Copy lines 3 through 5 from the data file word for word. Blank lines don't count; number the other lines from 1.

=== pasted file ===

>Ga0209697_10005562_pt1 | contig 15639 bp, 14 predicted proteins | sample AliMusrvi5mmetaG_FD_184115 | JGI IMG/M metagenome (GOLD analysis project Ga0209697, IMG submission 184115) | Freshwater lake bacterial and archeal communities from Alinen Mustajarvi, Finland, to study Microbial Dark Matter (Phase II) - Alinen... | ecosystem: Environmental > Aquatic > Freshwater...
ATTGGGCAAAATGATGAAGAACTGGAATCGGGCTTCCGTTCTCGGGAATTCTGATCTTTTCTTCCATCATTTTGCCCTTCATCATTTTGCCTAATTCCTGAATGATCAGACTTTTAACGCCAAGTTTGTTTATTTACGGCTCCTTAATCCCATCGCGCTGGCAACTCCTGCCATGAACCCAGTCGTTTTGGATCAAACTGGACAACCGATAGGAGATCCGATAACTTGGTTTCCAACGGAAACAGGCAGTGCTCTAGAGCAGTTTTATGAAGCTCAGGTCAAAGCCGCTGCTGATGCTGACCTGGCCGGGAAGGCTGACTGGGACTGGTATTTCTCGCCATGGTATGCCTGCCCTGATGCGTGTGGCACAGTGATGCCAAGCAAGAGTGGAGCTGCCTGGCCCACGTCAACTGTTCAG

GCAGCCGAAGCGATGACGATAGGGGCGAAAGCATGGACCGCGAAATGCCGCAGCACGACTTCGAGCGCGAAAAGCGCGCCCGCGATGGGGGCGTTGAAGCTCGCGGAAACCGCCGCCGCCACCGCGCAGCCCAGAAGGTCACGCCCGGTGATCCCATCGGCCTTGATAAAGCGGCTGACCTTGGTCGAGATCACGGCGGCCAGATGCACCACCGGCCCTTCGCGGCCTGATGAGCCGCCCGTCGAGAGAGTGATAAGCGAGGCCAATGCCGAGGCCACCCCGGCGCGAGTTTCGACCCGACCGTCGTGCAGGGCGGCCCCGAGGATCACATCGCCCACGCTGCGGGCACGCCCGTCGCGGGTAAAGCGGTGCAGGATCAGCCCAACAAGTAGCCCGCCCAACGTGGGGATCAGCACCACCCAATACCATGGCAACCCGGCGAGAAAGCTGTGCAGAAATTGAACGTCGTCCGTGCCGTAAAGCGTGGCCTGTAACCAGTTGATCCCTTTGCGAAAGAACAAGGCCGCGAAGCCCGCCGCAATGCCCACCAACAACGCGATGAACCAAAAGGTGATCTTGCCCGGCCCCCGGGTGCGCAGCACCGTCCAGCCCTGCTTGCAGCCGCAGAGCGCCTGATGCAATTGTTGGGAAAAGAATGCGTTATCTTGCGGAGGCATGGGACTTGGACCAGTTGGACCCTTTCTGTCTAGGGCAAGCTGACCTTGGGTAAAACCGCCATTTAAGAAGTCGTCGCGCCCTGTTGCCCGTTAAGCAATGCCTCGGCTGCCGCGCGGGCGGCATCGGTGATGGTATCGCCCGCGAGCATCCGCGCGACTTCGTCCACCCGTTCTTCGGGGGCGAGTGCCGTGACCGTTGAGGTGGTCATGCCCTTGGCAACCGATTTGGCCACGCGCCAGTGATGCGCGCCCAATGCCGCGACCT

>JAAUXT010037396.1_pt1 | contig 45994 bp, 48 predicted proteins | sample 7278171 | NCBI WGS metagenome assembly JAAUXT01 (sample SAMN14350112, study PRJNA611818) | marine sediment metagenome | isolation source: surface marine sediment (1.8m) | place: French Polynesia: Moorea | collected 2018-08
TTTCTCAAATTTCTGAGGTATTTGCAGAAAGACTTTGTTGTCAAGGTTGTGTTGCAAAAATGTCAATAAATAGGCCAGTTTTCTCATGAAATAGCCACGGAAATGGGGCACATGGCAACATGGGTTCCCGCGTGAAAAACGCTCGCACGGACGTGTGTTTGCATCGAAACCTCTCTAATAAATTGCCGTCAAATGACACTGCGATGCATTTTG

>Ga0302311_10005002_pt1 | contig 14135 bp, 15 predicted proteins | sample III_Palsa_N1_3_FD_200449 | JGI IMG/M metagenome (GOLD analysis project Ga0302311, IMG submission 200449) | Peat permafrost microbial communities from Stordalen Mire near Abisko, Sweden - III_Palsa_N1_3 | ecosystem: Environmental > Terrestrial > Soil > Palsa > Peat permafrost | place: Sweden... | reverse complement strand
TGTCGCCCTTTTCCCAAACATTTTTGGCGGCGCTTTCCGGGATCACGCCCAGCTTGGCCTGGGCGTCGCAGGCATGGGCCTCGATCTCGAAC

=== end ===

GCAGCCGAAGCGATGACGATAGGGGCGAAAGCATGGACCGCGAAATGCCGCAGCACGACTTCGAGCGCGAAAAGCGCGCCCGCGATGGGGGCGTTGAAGCTCGCGGAAACCGCCGCCGCCACCGCGCAGCCCAGAAGGTCACGCCCGGTGATCCCATCGGCCTTGATAAAGCGGCTGACCTTGGTCGAGATCACGGCGGCCAGATGCACCACCGGCCCTTCGCGGCCTGATGAGCCGCCCGTCGAGAGAGTGATAAGCGAGGCCAATGCCGAGGCCACCCCGGCGCGAGTTTCGACCCGACCGTCGTGCAGGGCGGCCCCGAGGATCACATCGCCCACGCTGCGGGCACGCCCGTCGCGGGTAAAGCGGTGCAGGATCAGCCCAACAAGTAGCCCGCCCAACGTGGGGATCAGCACCACCCAATACCATGGCAACCCGGCGAGAAAGCTGTGCAGAAATTGAACGTCGTCCGTGCCGTAAAGCGTGGCCTGTAACCAGTTGATCCCTTTGCGAAAGAACAAGGCCGCGAAGCCCGCCGCAATGCCCACCAACAACGCGATGAACCAAAAGGTGATCTTGCCCGGCCCCCGGGTGCGCAGCACCGTCCAGCCCTGCTTGCAGCCGCAGAGCGCCTGATGCAATTGTTGGGAAAAGAATGCGTTATCTTGCGGAGGCATGGGACTTGGACCAGTTGGACCCTTTCTGTCTAGGGCAAGCTGACCTTGGGTAAAACCGCCATTTAAGAAGTCGTCGCGCCCTGTTGCCCGTTAAGCAATGCCTCGGCTGCCGCGCGGGCGGCATCGGTGATGGTATCGCCCGCGAGCATCCGCGCGACTTCGTCCACCCGTTCTTCGGGGGCGAGTGCCGTGACCGTTGAGGTGGTCATGCCCTTGGCAACCGATTTGGCCACGCGCCAGTGATGCGCGCCCAATGCCGCGACCT

>JAAUXT010037396.1_pt1 | contig 45994 bp, 48 predicted proteins | sample 7278171 | NCBI WGS metagenome assembly JAAUXT01 (sample SAMN14350112, study PRJNA611818) | marine sediment metagenome | isolation source: surface marine sediment (1.8m) | place: French Polynesia: Moorea | collected 2018-08
TTTCTCAAATTTCTGAGGTATTTGCAGAAAGACTTTGTTGTCAAGGTTGTGTTGCAAAAATGTCAATAAATAGGCCAGTTTTCTCATGAAATAGCCACGGAAATGGGGCACATGGCAACATGGGTTCCCGCGTGAAAAACGCTCGCACGGACGTGTGTTTGCATCGAAACCTCTCTAATAAATTGCCGTCAAATGACACTGCGATGCATTTTG